Posted on June 05 2014
Hello Pretty Birds,
This past Monday Bethann Hardison was awarded the CFDA Founders Award in Honor of Eleanor Lambert for her efforts to promote racial diversity in the fashion industry. It’s a fitting accolade for Ms. Hardison who has championed the cause since the 80s, and is also one that holds significant sentimental value for, as she noted in her acceptance speech, “Eleanor Lambert was someone who found me in the showroom of Stephen Burrows.” In 1973 Ms. Lambert would feature Bethann and almost a dozen other black models including Pat Cleveland and Alva Chinn at the “Grand Divertissement à Versailles” in France. That event, organized by Lambert to raise money for Versailles, pitted established French couturiers like Yves Saint Laurent, Hubert de Givenchy, Emanuel Ungaro and Pierre Cardin against American emergents including Roy Halston, Oscar de la Renta, Bill Blass, Anne Klein and Stephen Burrows. In an article entitled “Years Later, Versailles Models Still Turning Heads” by Samantha Critchell for the Washington Times, Ms. Hardison is quoted as saying “Halston said, ‘Bethann, we’re counting on you.’ At rehearsal, I couldn’t bring it, I was so nervous, but in the show, when the moment came, fear made me go down there and do it for the team, and I did it.” Ms. Hardison’s transformation of fear into courage moves us deeply. And we think it safe to say that this important moment, in which she assisted in the evolution of American fashion, was a young seed planted in what has become an impressive career of activism within the fashion industry.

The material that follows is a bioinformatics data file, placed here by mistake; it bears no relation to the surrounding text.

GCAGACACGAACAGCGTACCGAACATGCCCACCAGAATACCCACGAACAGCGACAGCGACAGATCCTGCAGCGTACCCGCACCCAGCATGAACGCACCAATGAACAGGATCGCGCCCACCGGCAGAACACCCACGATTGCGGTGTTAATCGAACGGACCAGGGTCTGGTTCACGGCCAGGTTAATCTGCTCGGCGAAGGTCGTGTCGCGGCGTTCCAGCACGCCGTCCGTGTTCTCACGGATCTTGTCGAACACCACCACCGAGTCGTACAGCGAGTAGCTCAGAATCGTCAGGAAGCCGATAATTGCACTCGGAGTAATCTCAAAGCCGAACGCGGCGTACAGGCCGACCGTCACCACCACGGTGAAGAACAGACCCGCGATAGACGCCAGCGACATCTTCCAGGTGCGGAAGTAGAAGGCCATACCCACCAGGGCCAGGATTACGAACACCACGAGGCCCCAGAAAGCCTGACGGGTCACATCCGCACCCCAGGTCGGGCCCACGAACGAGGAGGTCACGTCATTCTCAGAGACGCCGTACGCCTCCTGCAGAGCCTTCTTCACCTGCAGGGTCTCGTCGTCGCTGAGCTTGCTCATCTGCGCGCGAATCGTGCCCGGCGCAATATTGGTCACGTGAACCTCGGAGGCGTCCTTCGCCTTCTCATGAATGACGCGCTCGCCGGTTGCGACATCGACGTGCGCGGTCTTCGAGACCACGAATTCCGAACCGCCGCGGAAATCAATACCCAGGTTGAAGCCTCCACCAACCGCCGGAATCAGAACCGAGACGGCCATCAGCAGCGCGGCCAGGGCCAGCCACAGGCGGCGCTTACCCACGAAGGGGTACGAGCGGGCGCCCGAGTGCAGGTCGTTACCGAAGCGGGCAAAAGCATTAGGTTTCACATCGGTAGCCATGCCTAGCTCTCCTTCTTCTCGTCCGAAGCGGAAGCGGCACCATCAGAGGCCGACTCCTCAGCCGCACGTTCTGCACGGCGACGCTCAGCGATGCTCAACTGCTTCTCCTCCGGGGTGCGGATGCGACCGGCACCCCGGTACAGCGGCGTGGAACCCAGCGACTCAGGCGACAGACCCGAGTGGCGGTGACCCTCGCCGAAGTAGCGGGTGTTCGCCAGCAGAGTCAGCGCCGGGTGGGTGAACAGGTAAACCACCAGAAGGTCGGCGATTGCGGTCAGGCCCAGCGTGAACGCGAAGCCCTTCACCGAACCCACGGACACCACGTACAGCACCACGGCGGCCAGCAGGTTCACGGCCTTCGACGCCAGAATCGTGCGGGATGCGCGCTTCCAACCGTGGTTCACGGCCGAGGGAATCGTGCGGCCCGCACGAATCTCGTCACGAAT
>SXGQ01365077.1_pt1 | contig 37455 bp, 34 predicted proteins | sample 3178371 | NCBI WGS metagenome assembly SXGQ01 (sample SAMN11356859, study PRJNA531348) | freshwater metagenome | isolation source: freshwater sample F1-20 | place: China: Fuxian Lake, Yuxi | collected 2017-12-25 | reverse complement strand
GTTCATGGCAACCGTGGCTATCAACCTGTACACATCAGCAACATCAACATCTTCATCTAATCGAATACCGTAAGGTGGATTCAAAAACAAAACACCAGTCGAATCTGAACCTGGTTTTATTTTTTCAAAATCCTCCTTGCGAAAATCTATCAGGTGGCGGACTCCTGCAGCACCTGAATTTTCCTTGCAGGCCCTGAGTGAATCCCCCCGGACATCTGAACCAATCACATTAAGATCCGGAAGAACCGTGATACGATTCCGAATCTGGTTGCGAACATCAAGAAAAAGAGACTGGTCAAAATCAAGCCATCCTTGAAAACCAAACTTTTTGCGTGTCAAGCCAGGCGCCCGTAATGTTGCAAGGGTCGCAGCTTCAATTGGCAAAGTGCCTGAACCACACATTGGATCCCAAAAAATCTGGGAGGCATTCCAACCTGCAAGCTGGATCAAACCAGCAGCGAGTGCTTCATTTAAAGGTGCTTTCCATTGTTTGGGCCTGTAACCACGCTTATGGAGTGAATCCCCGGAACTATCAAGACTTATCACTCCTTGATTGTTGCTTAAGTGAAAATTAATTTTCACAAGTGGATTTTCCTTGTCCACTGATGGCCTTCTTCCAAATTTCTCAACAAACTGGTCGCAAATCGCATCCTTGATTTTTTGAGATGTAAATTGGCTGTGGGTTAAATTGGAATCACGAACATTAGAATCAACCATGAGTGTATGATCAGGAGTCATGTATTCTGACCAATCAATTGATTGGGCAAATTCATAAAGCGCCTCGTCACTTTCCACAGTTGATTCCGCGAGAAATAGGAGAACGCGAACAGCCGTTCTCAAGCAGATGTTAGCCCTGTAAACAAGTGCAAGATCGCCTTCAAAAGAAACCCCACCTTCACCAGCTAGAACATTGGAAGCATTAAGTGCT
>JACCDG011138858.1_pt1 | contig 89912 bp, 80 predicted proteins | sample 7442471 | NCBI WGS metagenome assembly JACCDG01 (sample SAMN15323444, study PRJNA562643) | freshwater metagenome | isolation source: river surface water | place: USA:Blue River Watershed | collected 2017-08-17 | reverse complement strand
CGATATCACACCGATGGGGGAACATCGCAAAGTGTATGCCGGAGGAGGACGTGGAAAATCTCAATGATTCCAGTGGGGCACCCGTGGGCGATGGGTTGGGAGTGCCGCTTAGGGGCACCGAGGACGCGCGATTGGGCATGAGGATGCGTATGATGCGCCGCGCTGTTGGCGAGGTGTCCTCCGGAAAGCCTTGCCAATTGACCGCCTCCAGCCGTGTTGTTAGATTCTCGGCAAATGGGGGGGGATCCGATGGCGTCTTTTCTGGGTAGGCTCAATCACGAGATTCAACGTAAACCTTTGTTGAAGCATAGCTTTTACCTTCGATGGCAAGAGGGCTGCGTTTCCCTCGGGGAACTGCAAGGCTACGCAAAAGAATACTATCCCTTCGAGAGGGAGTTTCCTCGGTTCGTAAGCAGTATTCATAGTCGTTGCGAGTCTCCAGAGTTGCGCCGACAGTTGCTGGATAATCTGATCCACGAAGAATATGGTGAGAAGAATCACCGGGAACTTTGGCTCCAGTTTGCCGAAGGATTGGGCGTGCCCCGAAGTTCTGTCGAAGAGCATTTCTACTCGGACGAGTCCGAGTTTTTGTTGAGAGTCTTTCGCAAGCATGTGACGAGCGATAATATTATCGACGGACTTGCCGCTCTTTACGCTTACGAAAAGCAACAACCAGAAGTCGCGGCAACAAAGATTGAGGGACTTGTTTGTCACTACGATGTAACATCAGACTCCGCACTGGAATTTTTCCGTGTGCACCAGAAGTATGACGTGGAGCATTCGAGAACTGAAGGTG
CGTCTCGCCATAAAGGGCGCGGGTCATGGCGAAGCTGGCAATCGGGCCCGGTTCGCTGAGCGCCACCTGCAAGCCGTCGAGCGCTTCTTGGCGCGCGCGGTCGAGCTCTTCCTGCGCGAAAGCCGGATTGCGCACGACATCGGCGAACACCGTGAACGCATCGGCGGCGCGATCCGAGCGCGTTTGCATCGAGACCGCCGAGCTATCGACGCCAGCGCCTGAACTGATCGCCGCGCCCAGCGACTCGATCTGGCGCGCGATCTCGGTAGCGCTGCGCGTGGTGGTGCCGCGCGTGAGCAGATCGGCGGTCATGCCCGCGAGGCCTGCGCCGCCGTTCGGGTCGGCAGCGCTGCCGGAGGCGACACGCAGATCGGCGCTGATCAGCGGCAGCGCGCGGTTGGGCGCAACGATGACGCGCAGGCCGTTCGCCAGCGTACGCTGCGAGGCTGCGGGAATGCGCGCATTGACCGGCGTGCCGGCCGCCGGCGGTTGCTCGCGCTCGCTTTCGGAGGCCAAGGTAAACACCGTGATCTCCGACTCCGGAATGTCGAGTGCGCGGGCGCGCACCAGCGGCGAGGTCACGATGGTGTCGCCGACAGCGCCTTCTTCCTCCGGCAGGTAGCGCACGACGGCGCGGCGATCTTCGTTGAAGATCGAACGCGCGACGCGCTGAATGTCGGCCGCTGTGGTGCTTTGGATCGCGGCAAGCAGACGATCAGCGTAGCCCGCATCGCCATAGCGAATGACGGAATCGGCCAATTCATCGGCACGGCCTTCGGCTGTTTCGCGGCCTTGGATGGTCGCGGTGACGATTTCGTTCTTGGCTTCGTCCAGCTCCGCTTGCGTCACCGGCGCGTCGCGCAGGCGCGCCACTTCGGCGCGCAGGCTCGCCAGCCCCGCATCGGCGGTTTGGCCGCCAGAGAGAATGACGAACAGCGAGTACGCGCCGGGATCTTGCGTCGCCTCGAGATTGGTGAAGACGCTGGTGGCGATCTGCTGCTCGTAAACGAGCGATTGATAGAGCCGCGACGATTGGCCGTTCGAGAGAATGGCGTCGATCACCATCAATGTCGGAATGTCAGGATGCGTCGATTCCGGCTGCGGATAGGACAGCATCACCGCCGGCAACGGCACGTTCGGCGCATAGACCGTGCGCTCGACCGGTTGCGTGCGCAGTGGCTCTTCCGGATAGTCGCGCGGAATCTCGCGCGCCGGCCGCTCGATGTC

After the Grand Divertissement à Versailles, Ms. Hardison and fellow models Beverly Johnson, Iman and Pat Cleveland continued to break down barriers in fashion magazines including Allure, Bazaar and Vogue. In 1984 she opened the Bethann Management agency where she represented models of all ethnicity, but as Matthew Schneier states in his NYT article “Walking the Walk to Increase Diversity“: “When designers were disinclined to at least consider any but white models, she was inclined to press the point.” In 1988 Ms. Hardison and friend former model Iman cofounded The Black Girls Coalition (later Diversity Coalition) to provide advocacy and support to African American models. In February 2013 Ms. Hardison and the Diversity Coalition wrote letters to international fashion councils calling for an end to racism in the industry. Since then the number of models of color on the runway and in advertising campaigns has increased slightly. Joking during her acceptance speech, Ms. Hardison states “I want to thank Steven Kolb, Diane von Furstenberg and the Council of Fashion Designers for thinking that I deserve this, after I spank them on the hands and told them ‘come on, get it together.’” It takes an individual with a special confidence to state their message so fearlessly and wrapped elegantly in wit and conviction – and this is why dedicate our TBT post to Ms. Bethann Hardison.
Please enjoy Ms. Hardison’s CFDA acceptance speech:
Other articles referenced for this post:
“Bethann Hardison Continues Push For Racial Diversity On The Runway, Sends New Letter”, Huffington Post by Julee Wilson.
Looking Back at American Fashion’s Coming-Out Party, NYT by Guy Trebay.